Advance may lead to practical quantum computing
So powerful would be a working quantum computer that it could solve in seconds certain problems that would take the fastest existing "classical" supercomputer millions of years to complete.
A team of University of Wisconsin-Madison scientists is seeking a patent for their semiconductor-based device that can trap individual electrons and line them up, an advance that could bring quantum computing out of the gee-whiz world of scientific novelty and into the practical realm.
Professors Max Lagally (materials science and engineering), Dan van der Weide (electrical and computer engineering), Mark Eriksson and Bob Joynt (physics), have developed a new type of "quantum dot" device for holding electrons that can be scaled up to build a working quantum computer.
Made from tiny amounts of the same semiconductor materials used in today's computer chips, each quantum dot device contains just one infinitesimally small electron. When many of the devices are aligned, the electrons they house become usable quantum bits, or qubits, for computing.
"The first prerequisite to building a large computer is to have a lot of bits, and we think we have a way to get a lot of them," says Eriksson. "We've done some sophisticated simulations with this device that show the concept is very likely to work, and we're in the beginning stages of actually making the device."
Unlike the bits of classical, serial computers, which exist in either the 0 or 1 state, qubits can exist in more than one state at once. This elusive quality of their components frees quantum computers to calculate all the possible solutions to a problem simultaneously, instead of running through them one-by-one like their slower, serial counterparts.
This ability to "parallel process" means quantum computers hold tremendous number-crunching potential for certain tasks — such as highly sophisticated data encryption and code-breaking — that now defy even the most powerful computers.
The team's device uses layers of semiconductor materials and electrostatic forces — the same forces that build up when you scuff across a carpet in winter — to squeeze a single electron into place within each quantum dot. The design allows the alignment of a large number of dots, their captured electrons separated by a distance only one-one thousandth the width of a human hair.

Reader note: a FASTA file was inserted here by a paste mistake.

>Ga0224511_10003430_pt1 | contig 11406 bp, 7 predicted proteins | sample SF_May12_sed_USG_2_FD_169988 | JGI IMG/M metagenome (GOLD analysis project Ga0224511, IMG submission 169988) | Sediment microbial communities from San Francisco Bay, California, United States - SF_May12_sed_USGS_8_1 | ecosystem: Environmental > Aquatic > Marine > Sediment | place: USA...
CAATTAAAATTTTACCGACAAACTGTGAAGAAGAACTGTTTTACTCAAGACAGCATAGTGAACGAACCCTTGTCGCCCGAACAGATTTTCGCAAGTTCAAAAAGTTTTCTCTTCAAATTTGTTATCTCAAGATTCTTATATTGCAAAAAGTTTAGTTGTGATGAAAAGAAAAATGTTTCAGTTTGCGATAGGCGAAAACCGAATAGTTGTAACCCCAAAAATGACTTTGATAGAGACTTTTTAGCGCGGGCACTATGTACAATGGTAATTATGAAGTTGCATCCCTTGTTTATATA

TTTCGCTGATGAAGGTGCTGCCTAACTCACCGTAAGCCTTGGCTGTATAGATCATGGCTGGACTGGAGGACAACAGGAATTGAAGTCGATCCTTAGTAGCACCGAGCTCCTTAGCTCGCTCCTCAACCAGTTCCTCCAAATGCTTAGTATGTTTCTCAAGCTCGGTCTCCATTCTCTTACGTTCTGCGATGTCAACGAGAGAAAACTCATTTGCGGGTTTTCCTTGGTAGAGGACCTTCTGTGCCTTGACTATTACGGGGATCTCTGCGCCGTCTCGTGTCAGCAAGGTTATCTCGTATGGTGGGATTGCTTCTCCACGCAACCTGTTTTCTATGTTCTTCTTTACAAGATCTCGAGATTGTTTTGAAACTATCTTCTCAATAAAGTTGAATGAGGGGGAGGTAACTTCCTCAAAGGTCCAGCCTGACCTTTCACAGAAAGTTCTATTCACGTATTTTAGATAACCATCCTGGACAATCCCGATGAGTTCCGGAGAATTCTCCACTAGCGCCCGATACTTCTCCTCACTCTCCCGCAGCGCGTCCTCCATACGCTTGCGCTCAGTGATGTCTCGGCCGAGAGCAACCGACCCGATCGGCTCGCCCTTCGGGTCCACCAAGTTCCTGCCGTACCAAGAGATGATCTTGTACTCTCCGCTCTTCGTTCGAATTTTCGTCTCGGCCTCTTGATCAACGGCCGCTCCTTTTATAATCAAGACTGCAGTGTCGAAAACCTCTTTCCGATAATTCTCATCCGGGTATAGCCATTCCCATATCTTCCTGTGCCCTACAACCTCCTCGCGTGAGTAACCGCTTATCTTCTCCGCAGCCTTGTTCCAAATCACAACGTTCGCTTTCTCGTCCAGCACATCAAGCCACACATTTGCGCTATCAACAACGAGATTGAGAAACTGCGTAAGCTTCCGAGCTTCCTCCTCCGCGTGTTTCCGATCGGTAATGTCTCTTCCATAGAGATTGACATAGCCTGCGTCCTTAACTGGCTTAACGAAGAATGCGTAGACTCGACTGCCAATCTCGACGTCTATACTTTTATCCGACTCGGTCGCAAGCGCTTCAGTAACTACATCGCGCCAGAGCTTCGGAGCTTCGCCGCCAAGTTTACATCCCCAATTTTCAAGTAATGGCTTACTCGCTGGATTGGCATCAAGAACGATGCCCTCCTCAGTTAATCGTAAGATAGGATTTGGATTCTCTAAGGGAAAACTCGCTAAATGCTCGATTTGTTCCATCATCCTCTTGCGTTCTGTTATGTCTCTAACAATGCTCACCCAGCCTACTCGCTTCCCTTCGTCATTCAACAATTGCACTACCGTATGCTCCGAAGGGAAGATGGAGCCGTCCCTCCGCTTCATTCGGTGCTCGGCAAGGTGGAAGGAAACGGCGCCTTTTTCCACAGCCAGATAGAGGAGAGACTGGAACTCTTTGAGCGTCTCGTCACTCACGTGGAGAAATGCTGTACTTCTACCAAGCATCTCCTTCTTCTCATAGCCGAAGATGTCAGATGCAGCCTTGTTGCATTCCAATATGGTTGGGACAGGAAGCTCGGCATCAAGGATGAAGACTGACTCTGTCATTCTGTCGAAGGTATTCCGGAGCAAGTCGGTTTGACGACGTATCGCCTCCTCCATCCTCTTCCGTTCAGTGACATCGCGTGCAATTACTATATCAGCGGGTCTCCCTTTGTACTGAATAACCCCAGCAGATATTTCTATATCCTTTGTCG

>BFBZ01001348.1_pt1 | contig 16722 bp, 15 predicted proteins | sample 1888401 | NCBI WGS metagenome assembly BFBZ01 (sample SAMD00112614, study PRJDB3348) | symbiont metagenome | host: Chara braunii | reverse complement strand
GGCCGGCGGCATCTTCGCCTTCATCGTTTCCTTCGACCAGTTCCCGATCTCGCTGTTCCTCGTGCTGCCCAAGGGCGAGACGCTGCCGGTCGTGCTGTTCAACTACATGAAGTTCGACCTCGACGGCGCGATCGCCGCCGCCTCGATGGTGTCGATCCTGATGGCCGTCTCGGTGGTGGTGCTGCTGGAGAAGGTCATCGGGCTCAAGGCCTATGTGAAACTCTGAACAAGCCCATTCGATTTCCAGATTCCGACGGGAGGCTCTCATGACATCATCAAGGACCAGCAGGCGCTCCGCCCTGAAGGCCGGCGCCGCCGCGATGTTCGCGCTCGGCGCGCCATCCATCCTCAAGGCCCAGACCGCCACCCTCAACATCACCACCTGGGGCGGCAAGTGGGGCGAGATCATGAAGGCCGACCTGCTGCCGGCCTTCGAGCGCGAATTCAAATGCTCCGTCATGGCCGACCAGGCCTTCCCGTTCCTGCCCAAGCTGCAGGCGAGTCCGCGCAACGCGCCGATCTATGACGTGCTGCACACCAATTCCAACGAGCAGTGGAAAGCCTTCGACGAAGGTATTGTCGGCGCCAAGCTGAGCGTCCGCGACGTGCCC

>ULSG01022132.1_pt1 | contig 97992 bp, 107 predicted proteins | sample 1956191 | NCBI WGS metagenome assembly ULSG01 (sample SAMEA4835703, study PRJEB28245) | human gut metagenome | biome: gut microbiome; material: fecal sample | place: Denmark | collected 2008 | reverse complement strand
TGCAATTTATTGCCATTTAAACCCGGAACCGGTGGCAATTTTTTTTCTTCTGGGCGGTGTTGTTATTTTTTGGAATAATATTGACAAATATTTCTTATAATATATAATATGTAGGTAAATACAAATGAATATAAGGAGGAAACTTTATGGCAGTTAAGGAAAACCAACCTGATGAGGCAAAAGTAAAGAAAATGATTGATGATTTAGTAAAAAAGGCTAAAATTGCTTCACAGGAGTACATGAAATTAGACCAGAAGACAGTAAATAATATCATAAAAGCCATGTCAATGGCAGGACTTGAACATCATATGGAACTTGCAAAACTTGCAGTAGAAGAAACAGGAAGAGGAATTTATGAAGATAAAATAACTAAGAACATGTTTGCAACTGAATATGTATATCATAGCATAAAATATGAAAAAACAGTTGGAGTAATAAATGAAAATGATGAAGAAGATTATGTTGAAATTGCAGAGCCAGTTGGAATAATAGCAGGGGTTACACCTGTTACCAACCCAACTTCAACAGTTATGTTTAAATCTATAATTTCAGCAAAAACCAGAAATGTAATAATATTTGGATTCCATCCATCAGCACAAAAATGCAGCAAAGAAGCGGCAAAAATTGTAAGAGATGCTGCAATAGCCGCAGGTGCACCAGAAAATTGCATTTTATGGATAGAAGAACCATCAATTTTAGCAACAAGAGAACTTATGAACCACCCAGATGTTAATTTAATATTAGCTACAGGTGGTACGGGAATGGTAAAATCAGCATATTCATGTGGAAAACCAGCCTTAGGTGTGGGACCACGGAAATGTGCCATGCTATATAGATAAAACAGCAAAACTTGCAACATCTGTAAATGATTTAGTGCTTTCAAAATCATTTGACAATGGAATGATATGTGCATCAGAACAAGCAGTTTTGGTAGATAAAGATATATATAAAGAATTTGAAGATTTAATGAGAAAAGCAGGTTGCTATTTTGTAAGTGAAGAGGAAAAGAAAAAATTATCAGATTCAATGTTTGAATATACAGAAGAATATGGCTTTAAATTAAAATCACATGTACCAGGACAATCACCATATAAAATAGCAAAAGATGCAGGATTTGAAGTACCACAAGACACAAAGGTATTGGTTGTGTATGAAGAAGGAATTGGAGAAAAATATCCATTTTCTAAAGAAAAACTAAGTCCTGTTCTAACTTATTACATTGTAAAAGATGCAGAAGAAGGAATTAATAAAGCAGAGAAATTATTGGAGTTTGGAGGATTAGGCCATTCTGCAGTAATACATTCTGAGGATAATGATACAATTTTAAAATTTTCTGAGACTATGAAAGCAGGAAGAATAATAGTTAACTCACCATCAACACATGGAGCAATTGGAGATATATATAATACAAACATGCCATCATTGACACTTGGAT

"The structures we are building are unique combinations of successful designs," says van der Weide, associate professor of ECE and principal investigator on the UW grant. "For example, we confine charge carriers such as electrons both with metallic contacts as in conventional integrated circuits and with energy barriers grown into the material itself. It's like caging rabbits: if you don't have a roof over their heads, they can escape. The same thing turns out to be true of electrons."
Researchers worldwide are trying to find the best way to harness subatomic particles for quantum computing. In fact, others have realized success in stringing a few quantum dots together.
"People often talk about quantum computing in the future tense, but that's not really right — it exists today. People have solved simple problems with it, but in the future we want to address problems that can't be solved by any other means," says Eriksson.
With its potential for coupling hundreds of electrons, Eriksson believes the team's device could provide a quantum leap in that direction. "Our invention makes it more likely that quantum computing might actually be useful someday instead of a curiosity," he says.
Collaborators include postdoctoral researcher Mark Friesen (physics theory), staff scientist Don Savage and graduate student Paul Rugheimer (materials growth). A paper describing the technology can be found in a preprint archive at http://xxx.lanl.gov/abs/cond-mat/0204035.
A patent on the technology has been filed by the Wisconsin Alumni Research Foundation, a non-profit organization that manages the intellectual property of the UW-Madison.